How do you prepare for Shabbat? Maybe by kneading some challah, inviting some friends to lunch. Probably not by blacking out your windows and hiding under the bed. But on Friday afternoons in parts of Brooklyn, the vintage air raid sirens that signal the start of the Sabbath might trigger your inner Mrs. Miniver.
Located in several Hasidic communities but reaching far beyond, the air horns have been sounding since 2002, and have been the source of local tension ever since. In 2004, Yeshiva Torah Emes, where one of the sirens is housed, got slapped with five noise code violations. Although the code makes exemptions for religious practices, the sirens were sounding at nearly three times the permitted decibel level.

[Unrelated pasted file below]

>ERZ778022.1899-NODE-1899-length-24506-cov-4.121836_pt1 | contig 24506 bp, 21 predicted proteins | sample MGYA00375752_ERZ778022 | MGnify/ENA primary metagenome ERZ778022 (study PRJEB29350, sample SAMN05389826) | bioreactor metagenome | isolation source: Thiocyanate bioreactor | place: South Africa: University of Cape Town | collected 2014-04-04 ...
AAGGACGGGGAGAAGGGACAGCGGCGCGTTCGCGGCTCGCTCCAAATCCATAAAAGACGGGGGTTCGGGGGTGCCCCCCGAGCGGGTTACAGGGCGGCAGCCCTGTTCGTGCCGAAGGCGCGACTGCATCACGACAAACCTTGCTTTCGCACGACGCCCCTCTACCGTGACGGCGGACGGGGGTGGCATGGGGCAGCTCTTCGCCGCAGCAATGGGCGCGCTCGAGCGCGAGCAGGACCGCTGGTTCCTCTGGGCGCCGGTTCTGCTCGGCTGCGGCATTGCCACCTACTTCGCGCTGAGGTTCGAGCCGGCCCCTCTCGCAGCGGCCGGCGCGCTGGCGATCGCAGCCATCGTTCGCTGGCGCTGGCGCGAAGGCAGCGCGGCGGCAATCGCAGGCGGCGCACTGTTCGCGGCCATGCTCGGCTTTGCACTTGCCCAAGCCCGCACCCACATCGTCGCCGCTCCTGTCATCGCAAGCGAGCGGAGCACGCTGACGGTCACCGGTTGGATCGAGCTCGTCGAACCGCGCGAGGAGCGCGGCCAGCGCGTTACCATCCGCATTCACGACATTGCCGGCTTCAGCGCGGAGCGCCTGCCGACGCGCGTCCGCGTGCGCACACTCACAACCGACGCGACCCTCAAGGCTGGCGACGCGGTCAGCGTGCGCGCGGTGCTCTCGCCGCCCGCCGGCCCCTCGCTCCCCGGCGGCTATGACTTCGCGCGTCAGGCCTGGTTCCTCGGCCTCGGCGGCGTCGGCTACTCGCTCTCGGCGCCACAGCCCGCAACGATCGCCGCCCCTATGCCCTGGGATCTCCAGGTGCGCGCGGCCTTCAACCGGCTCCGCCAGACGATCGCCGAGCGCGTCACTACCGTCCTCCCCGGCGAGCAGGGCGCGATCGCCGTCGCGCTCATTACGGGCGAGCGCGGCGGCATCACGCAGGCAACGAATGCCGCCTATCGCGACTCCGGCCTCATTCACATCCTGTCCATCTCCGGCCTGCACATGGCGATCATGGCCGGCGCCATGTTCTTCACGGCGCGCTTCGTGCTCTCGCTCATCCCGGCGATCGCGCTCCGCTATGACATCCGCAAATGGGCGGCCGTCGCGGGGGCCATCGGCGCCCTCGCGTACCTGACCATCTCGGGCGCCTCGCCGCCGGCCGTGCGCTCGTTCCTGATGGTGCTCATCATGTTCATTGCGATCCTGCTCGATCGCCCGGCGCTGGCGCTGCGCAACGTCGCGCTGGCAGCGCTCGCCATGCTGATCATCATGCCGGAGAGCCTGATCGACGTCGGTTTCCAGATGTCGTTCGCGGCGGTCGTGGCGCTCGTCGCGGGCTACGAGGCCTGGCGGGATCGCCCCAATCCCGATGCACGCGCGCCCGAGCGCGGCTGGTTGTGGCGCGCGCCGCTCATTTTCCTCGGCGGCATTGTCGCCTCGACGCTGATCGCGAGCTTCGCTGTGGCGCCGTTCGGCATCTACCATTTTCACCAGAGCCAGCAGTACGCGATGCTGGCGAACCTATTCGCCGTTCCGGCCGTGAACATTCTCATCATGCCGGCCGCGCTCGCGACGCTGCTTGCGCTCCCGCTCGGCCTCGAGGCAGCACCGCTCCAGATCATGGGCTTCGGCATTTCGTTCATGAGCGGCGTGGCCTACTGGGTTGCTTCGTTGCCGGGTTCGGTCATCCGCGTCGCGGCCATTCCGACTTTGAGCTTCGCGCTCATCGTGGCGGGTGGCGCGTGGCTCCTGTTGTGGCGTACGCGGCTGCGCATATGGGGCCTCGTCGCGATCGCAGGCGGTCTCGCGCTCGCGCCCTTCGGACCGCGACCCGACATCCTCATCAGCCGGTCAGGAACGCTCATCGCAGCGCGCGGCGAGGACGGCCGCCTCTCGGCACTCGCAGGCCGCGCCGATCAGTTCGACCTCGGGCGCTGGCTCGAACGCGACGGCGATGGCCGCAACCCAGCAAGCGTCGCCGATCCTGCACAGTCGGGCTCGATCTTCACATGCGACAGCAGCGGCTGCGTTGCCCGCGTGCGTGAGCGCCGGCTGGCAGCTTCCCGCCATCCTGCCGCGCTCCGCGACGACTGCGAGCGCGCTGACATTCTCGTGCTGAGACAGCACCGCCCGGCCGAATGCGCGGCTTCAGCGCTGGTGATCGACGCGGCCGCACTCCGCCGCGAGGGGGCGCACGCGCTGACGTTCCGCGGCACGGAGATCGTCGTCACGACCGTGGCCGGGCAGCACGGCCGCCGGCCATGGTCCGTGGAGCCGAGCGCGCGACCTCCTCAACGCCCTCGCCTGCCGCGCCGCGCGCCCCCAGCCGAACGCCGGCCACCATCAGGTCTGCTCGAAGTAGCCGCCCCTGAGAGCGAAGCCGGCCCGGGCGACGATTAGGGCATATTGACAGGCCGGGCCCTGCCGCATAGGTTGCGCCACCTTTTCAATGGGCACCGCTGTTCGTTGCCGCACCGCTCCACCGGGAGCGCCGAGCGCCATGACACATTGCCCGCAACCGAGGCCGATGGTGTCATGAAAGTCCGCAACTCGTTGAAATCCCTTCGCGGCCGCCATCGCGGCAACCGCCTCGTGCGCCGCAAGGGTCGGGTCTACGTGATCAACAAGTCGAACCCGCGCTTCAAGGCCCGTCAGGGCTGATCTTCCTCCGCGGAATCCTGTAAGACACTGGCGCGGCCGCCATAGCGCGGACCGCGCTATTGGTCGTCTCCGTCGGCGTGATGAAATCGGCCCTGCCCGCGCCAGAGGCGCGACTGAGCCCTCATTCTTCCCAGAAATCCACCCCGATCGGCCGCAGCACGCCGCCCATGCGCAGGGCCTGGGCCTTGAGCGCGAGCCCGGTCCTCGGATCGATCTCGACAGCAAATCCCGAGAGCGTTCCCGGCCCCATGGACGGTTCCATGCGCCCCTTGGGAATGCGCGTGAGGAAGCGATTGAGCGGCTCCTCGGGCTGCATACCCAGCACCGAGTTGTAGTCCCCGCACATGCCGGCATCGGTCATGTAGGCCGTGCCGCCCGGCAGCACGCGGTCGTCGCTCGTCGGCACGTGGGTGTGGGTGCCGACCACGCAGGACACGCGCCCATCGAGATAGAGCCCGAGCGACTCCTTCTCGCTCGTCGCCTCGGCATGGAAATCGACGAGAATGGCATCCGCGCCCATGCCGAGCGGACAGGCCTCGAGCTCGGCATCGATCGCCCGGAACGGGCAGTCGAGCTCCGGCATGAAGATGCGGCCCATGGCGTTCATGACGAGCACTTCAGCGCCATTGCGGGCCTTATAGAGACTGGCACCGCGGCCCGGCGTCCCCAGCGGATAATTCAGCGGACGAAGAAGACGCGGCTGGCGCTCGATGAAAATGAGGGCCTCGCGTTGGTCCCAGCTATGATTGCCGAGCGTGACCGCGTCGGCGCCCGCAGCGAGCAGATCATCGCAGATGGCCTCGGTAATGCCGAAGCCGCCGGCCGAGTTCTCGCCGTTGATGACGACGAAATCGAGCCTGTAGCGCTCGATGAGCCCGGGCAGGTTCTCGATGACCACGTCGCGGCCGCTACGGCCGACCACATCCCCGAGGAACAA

Since then, Brooklyn seems to have made its peace with all forms of religious amplification, and at sunset in the diverse neighborhoods of Kensington and Midwood, a veritable orchestra of summons can be heard. But the cacophony sometimes accidentally gives way to cringe-worthy reporting. One Bed-Stuy resident, describing the taxonomy of religious sounds in his neighborhood, told a reporter: Churches have bells, Muslims have call to prayer, and “Jews have horns.”